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Water and River Management in The Netherlands

The Water Resources and River Management course (300-level) took a day long field trip to exotic… South Holland! Here students were able to examine a variety of ways in which densely populated deltas confront issues related to water management and flooding, from a Dutch perspective.

Field trip subthemes

Field trip subthemes included: linkages between agriculture and water (mis)management, including its impact on ground subsidence and increased flood risk, the connection between different sedimentological units and deltaic hydrology, landscape evolution, governance and management of water resources, and sustainable urban and agricultural water supplies in the context of climate change and sea level rise.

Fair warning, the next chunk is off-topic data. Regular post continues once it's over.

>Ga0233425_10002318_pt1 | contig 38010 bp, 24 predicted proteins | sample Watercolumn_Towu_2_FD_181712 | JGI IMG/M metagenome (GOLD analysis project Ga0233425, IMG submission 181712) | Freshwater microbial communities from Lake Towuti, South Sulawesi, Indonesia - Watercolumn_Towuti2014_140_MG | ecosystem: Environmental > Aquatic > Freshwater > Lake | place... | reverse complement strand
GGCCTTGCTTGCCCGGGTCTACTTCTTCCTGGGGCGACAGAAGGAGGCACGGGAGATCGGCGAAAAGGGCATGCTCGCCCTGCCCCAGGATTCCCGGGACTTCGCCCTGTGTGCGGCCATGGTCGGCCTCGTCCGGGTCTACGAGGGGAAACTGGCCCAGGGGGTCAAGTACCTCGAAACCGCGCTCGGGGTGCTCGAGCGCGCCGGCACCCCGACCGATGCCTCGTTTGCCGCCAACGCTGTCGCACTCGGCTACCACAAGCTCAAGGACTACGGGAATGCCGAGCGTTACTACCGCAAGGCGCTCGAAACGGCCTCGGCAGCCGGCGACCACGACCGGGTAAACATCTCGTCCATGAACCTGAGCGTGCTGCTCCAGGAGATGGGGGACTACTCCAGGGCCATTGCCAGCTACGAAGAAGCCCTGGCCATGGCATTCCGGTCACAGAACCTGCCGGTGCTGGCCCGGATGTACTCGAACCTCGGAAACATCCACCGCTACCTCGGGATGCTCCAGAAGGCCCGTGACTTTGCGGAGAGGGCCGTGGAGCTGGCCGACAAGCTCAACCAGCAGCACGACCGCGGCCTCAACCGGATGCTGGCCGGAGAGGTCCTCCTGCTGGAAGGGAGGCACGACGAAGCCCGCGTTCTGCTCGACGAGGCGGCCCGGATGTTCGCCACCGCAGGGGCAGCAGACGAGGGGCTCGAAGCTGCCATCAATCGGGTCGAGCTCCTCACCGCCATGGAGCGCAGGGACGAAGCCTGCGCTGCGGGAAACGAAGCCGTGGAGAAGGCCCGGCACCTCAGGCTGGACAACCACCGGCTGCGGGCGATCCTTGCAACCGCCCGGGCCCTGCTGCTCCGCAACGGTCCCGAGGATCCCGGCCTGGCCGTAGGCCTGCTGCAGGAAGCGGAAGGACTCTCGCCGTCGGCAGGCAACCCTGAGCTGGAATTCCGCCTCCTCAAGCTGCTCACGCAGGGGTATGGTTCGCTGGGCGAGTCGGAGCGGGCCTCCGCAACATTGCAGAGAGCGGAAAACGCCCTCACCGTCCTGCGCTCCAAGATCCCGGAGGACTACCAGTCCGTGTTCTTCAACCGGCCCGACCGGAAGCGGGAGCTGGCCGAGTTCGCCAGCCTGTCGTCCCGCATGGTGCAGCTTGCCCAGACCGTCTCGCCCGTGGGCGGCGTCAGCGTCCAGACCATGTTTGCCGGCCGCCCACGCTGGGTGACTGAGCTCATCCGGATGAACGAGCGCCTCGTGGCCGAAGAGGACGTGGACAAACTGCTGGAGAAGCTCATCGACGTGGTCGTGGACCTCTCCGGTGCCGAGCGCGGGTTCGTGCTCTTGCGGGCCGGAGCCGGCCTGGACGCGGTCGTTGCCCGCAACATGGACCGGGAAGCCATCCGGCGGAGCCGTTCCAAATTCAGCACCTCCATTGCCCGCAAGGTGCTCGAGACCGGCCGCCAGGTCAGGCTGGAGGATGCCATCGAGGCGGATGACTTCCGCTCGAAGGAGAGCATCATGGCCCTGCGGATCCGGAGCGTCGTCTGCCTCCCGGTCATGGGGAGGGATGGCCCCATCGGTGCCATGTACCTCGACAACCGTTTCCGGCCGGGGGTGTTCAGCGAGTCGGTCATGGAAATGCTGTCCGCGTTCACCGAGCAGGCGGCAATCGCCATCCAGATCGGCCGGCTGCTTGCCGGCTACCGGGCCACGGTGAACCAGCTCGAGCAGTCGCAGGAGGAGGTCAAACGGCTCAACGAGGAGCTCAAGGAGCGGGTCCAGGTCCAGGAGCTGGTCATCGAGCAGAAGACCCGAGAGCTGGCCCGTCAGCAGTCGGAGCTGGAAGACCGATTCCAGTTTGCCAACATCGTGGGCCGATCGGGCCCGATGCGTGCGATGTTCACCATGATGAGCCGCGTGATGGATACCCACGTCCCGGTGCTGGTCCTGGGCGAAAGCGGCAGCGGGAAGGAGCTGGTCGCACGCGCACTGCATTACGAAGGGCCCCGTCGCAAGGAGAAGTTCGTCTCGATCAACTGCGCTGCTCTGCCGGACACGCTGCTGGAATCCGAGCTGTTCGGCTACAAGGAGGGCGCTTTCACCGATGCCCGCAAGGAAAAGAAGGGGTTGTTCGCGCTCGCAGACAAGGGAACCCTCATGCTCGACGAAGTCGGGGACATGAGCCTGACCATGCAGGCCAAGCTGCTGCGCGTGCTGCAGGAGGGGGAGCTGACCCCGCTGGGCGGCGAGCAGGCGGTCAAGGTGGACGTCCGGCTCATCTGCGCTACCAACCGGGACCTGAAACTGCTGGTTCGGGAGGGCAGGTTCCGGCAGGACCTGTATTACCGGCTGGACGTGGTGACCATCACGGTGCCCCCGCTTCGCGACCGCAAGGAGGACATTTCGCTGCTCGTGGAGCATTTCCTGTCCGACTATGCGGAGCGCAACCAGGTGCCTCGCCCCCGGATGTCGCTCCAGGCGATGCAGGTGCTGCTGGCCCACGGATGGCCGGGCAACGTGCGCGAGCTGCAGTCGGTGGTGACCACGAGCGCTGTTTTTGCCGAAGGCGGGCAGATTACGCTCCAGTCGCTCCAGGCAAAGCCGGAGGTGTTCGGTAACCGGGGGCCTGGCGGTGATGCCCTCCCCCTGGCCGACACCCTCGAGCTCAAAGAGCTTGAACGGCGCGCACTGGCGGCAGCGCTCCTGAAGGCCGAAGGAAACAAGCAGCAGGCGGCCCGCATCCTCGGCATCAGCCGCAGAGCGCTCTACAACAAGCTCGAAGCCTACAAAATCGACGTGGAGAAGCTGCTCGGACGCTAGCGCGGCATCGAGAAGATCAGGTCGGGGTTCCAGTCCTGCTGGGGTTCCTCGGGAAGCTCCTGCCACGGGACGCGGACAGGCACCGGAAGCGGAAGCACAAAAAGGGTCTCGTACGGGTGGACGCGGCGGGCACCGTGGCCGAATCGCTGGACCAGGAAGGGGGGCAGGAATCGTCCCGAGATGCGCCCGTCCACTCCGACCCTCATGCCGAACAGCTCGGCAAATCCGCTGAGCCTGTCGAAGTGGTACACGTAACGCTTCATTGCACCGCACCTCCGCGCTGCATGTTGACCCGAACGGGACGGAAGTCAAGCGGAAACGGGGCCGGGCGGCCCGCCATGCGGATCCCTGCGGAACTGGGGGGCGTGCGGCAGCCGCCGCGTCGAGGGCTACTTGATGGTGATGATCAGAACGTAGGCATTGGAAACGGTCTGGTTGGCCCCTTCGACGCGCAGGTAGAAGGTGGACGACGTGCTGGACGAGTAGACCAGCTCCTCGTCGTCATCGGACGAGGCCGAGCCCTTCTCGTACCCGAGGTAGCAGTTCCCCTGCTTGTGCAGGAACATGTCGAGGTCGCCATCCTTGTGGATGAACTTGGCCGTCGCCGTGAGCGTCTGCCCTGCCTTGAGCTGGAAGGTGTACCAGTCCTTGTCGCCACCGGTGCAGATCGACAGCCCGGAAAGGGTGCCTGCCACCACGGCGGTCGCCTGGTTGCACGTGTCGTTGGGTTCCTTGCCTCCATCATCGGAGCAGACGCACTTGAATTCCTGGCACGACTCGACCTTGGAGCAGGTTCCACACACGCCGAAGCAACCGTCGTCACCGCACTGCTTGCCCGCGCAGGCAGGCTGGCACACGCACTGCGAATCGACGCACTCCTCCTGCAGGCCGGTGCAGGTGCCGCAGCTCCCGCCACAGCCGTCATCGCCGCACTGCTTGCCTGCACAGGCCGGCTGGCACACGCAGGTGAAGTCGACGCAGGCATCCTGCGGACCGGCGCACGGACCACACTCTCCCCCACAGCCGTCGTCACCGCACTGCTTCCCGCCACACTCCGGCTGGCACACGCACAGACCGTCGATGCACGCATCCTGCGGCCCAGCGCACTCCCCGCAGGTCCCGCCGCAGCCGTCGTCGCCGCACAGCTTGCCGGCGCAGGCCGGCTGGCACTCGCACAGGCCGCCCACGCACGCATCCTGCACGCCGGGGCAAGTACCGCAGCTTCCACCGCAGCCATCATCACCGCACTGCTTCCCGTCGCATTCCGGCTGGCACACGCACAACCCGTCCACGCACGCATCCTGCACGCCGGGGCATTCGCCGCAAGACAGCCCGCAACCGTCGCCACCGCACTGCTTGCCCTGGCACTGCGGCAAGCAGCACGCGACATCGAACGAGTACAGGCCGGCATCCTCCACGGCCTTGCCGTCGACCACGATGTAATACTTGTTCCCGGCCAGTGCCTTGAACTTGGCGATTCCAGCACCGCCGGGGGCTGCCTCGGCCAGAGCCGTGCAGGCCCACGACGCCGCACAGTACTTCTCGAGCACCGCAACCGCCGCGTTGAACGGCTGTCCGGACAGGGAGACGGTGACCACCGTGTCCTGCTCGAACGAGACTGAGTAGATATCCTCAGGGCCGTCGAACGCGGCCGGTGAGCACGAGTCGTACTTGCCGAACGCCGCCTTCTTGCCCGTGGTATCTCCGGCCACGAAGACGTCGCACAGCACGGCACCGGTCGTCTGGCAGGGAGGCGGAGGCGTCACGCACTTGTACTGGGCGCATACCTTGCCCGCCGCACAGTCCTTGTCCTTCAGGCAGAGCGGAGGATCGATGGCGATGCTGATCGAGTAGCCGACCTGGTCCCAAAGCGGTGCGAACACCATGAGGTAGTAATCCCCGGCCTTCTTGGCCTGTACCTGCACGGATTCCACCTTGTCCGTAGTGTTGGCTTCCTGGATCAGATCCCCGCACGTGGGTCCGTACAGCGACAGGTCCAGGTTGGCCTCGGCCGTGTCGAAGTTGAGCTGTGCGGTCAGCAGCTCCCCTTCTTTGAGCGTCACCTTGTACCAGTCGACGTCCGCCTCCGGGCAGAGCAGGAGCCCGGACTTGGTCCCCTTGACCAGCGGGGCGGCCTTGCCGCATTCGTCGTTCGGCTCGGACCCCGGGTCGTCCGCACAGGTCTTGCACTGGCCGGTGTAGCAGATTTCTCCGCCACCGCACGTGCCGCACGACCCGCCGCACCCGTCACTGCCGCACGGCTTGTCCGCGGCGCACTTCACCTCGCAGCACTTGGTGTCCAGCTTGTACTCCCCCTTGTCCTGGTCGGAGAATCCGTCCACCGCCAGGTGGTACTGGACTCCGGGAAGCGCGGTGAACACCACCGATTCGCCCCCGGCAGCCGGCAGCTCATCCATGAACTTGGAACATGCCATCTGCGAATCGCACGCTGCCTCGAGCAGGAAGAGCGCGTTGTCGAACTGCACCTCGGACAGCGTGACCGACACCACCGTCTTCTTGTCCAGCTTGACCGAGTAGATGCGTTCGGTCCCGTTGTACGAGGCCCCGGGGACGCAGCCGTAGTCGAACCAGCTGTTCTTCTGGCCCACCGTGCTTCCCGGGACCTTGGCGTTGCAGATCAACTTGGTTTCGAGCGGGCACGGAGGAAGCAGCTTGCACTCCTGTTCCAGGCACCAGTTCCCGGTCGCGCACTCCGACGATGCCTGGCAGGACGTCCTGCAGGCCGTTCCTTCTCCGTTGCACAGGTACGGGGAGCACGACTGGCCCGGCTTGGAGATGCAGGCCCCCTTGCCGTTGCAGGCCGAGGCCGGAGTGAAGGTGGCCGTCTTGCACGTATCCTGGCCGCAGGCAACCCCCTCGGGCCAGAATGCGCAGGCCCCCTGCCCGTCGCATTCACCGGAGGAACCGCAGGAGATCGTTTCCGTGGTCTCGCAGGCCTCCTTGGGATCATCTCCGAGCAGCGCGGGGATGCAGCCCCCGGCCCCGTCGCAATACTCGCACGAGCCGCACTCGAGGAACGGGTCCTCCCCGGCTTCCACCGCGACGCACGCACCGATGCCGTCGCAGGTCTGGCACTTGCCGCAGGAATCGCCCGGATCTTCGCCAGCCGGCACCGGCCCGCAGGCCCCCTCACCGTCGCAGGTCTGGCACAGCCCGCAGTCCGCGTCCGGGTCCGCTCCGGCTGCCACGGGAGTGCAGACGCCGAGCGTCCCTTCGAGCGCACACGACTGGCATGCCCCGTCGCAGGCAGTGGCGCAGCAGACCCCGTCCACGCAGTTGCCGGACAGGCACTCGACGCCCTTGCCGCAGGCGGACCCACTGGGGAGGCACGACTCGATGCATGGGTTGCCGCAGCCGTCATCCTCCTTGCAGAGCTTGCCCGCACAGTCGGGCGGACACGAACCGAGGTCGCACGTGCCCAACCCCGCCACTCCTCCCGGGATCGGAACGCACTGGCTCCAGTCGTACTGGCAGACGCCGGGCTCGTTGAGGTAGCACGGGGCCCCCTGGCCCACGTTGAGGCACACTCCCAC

Human and climate change impacts

The range of sites extended along a time-space continuum, from the historic polders of Dijkland (Delfland) that have been impacted by humans since the late Iron Age, historic and modern changes to the Rhine River, the massive Maeslantkering storm surge barrier constructed after the devastating 1953 flood, and the dense greenhouse agricultural zone along the coastal dunes, which is increasingly threatened by climate change and rising sea levels. While the stops are effectively within LUC’s ‘backyard’, they are internationally acclaimed in the field of water/flood management and enable students to explicitly link local observations with critical global environmental change issues.

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